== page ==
Although celebrated by Hemingway in A Farewell to Arms, the Italian front in the World War I has been relatively neglected in literature. And yet some of the fiercest fighting of the war took place in the Alps between the Italian army and the forces of the Austro-Hungarian Empire. Over 500,000 Italians were killed or wounded in the war.
This study of the first national festival of modern Italy historically reconstructs the event, using a mass of un-catalogued and unpublished documents left by the organizers, which positions the Centenary as a platform upon which an alternative definition of Italian national identity emerged.
A Private Matter
Author: Beppe Fenoglio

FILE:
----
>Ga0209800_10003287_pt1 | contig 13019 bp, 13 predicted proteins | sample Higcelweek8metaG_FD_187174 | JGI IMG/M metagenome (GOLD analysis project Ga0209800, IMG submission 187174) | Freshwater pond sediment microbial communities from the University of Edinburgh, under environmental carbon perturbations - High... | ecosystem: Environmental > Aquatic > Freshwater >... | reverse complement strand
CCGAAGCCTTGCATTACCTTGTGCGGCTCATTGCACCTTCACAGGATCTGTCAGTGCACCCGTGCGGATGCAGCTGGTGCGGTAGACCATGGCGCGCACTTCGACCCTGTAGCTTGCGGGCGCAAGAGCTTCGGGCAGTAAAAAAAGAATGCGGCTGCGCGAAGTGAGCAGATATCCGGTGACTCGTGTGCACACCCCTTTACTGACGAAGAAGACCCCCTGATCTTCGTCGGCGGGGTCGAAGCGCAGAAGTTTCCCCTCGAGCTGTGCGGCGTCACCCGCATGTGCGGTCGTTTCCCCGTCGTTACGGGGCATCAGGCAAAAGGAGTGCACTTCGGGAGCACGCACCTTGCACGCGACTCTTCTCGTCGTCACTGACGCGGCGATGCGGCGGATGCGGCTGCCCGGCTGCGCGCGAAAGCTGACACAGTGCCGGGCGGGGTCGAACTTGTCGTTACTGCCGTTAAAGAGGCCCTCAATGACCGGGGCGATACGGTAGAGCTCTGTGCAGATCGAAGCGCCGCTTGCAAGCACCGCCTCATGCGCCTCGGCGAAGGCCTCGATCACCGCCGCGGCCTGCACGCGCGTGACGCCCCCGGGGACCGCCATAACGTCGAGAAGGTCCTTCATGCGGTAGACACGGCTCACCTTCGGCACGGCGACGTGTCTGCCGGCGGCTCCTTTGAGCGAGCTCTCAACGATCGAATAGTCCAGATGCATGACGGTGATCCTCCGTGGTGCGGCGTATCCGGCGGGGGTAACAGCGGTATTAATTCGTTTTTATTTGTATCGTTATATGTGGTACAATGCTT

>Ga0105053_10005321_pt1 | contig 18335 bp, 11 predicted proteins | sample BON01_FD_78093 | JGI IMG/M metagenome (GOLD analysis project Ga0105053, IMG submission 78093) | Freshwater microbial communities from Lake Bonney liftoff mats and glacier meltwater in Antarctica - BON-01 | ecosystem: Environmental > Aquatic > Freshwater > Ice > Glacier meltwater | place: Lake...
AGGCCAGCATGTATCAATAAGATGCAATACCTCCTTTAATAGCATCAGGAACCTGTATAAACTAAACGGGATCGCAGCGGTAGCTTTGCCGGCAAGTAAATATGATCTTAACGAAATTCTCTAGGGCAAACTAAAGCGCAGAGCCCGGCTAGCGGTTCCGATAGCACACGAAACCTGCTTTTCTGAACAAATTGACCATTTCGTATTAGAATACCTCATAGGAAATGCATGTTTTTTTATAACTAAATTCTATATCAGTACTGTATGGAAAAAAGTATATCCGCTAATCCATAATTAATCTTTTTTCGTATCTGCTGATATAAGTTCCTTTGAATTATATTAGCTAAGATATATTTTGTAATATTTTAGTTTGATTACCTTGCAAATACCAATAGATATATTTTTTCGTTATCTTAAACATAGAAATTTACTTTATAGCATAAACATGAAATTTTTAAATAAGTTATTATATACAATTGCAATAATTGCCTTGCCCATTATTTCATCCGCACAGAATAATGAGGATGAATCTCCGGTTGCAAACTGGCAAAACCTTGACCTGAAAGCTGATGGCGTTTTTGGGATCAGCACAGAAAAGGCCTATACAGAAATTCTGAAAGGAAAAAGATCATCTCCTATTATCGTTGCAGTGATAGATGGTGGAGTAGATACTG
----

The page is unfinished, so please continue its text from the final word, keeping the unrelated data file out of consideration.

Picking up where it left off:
Publisher: Peter Lang Pub Incorporated
Author: George Meyers
Publisher: Gower Publishing Company, Limited
By the author of two 20th Century classics of Italian prose, this short novel is set in 1922 (when the Fascists seized power in Italy) and weaves together the lives of an impoverished aristocrat's daughter and a salesman who collects antique tomes of philosophy. There are many digressions on the way - a lover lost in the First World War, the Madonna's rescue of a doctor from witches, Mr Digbens of Colchester and his philosophical correspondents - so as to arrive at a series of crafted coincidences and a twist of humour in the melodramatic denouement.
Author: Charles A. Ruud
Publisher: McGill-Queen's Press - MQUP
Only in the 1960s did the Soviet government begin to praise Sytin as an important figure in the publishing industry. He is still virtually unknown in the West. Ruud brings Sytin to the forefront of the enterprising capitalists of his time, a group that significantly influenced the degree to which the modernization of methods and technology transformed Russia before the Revolution.